Weekly Wire
Weekly Alibi Deliciously Tense

By Michael Henningsen

JUNE 1, 1999:  There's something about the way Jill Cohn sings that makes whatever her subject matter is seem sacred. There's virtually nothing that escapes her songwriter's pen. From love and loss to the persistence of hope, Cohn brings a crystalline clarity to everything that moves her. Her voice is as vast as the Great Northwest, which she calls home. The Seattle-based singer-songwriter has spent much of the past four years touring independently on the strength of three critically acclaimed solo albums. Her fourth, the ironically titled The Absence of Moving (Box o' Beanies), is her strongest yet.

Frequently compared to Tori Amos, Paula Cole and various Lilith-ites, Cohn is far too entrenched in her own identity to bow to such parallels. She is a fine pianist, and her voice is delightfully lofty, but Cohn's songs are uniquely her own. While her earlier work was largely piano-based (hence the Amos connection), her latest and its predecessor, Stories from the Blue Bus (Box o' Beanies), are both marked by the more frequent inclusion of thoughtful guitar, drums and acoustic bass. By broadening her palette gradually with more richly arranged instrumentation, Cohn has successfully allowed her music to evolve naturally, by turns allowing her voice room to move.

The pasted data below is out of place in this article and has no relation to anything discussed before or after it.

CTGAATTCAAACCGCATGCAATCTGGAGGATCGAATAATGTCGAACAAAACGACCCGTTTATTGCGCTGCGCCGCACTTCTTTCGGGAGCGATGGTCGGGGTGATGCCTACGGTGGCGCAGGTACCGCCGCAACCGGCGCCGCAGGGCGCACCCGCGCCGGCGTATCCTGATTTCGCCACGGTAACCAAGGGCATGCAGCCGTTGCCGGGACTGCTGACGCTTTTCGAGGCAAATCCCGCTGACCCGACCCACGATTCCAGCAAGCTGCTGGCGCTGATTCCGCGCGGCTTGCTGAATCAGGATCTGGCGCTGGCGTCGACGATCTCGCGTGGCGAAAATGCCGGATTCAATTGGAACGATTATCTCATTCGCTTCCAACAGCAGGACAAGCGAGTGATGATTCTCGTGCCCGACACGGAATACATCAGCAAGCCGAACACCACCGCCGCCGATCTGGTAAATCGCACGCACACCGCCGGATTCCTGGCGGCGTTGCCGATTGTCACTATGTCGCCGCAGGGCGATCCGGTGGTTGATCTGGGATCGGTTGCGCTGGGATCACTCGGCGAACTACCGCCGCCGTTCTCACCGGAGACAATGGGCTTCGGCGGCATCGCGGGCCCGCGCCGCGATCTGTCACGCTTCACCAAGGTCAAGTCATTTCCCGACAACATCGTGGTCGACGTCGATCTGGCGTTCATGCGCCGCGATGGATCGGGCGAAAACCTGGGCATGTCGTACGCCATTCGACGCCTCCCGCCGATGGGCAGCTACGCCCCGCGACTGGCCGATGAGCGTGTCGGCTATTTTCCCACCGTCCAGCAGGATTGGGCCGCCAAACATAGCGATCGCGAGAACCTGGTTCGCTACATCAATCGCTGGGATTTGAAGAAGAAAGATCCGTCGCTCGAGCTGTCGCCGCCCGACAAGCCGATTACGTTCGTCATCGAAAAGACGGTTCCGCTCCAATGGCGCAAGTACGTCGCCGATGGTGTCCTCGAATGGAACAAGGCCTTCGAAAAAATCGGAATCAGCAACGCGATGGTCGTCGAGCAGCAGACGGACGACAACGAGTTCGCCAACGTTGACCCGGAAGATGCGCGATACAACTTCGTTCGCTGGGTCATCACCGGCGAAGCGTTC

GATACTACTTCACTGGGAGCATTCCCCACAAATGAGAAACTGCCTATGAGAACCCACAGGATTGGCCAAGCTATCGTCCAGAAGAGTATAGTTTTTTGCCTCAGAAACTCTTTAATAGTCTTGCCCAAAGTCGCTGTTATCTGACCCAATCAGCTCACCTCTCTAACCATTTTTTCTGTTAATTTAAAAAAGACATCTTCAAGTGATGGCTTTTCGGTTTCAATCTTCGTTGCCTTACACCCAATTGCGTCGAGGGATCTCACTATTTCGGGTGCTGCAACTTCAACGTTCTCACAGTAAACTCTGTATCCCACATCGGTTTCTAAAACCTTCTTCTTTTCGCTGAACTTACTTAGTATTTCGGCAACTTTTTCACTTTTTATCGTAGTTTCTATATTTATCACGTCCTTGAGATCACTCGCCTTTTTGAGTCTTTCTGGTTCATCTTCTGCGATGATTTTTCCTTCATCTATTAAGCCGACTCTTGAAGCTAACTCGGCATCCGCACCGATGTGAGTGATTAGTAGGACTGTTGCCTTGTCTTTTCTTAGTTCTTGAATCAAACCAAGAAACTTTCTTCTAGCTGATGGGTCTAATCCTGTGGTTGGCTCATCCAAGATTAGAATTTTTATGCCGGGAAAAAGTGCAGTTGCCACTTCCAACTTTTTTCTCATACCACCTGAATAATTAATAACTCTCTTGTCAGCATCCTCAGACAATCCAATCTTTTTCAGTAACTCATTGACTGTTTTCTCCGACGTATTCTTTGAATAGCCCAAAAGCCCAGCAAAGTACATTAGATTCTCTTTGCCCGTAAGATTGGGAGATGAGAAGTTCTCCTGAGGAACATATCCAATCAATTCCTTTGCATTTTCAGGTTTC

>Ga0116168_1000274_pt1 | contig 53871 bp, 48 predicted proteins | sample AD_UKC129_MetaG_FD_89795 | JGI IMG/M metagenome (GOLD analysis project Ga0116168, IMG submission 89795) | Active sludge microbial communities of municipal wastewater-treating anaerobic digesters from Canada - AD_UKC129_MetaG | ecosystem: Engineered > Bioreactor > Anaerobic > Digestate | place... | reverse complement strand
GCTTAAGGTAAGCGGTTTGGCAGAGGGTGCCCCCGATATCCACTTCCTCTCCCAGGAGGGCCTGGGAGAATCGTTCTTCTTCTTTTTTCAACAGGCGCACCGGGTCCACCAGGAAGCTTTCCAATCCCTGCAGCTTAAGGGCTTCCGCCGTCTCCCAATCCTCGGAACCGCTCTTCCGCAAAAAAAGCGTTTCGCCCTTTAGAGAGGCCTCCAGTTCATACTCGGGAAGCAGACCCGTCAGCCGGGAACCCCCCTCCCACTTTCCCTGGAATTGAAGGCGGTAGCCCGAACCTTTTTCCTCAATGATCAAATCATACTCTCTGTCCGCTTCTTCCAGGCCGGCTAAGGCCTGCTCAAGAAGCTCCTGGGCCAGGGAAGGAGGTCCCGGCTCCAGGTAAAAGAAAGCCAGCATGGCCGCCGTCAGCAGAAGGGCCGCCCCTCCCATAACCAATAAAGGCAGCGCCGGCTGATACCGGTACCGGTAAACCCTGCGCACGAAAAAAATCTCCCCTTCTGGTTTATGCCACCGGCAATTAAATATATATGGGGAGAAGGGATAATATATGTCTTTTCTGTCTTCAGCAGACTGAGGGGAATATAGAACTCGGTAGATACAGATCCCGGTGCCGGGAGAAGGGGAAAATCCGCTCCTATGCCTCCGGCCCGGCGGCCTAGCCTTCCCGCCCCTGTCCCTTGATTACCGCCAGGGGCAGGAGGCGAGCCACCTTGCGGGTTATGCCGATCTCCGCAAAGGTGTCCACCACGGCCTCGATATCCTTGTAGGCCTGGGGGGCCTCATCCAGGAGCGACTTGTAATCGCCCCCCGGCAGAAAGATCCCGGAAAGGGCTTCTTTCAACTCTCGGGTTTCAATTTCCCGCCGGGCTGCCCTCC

And move it does, gracefully transitioning between a gentle whisper and a commanding soprano. Cohn's songs are less like snapshots of her psyche than they are Super 8 home movies documenting her various passions and experiences. Lyrically, too, she shines. Her words shimmer magically, levitating ever so slightly above her well-constructed melodies, just enough to create the kind of deliciously nervous tension that keeps lovers enthralled. With simple grace and overwhelming charm, Jill Cohn adds a fresh twist to singer-songwriter folk-rock that has rarely been seen this side of Joni Mitchell. She's not someone you can afford to pass up.


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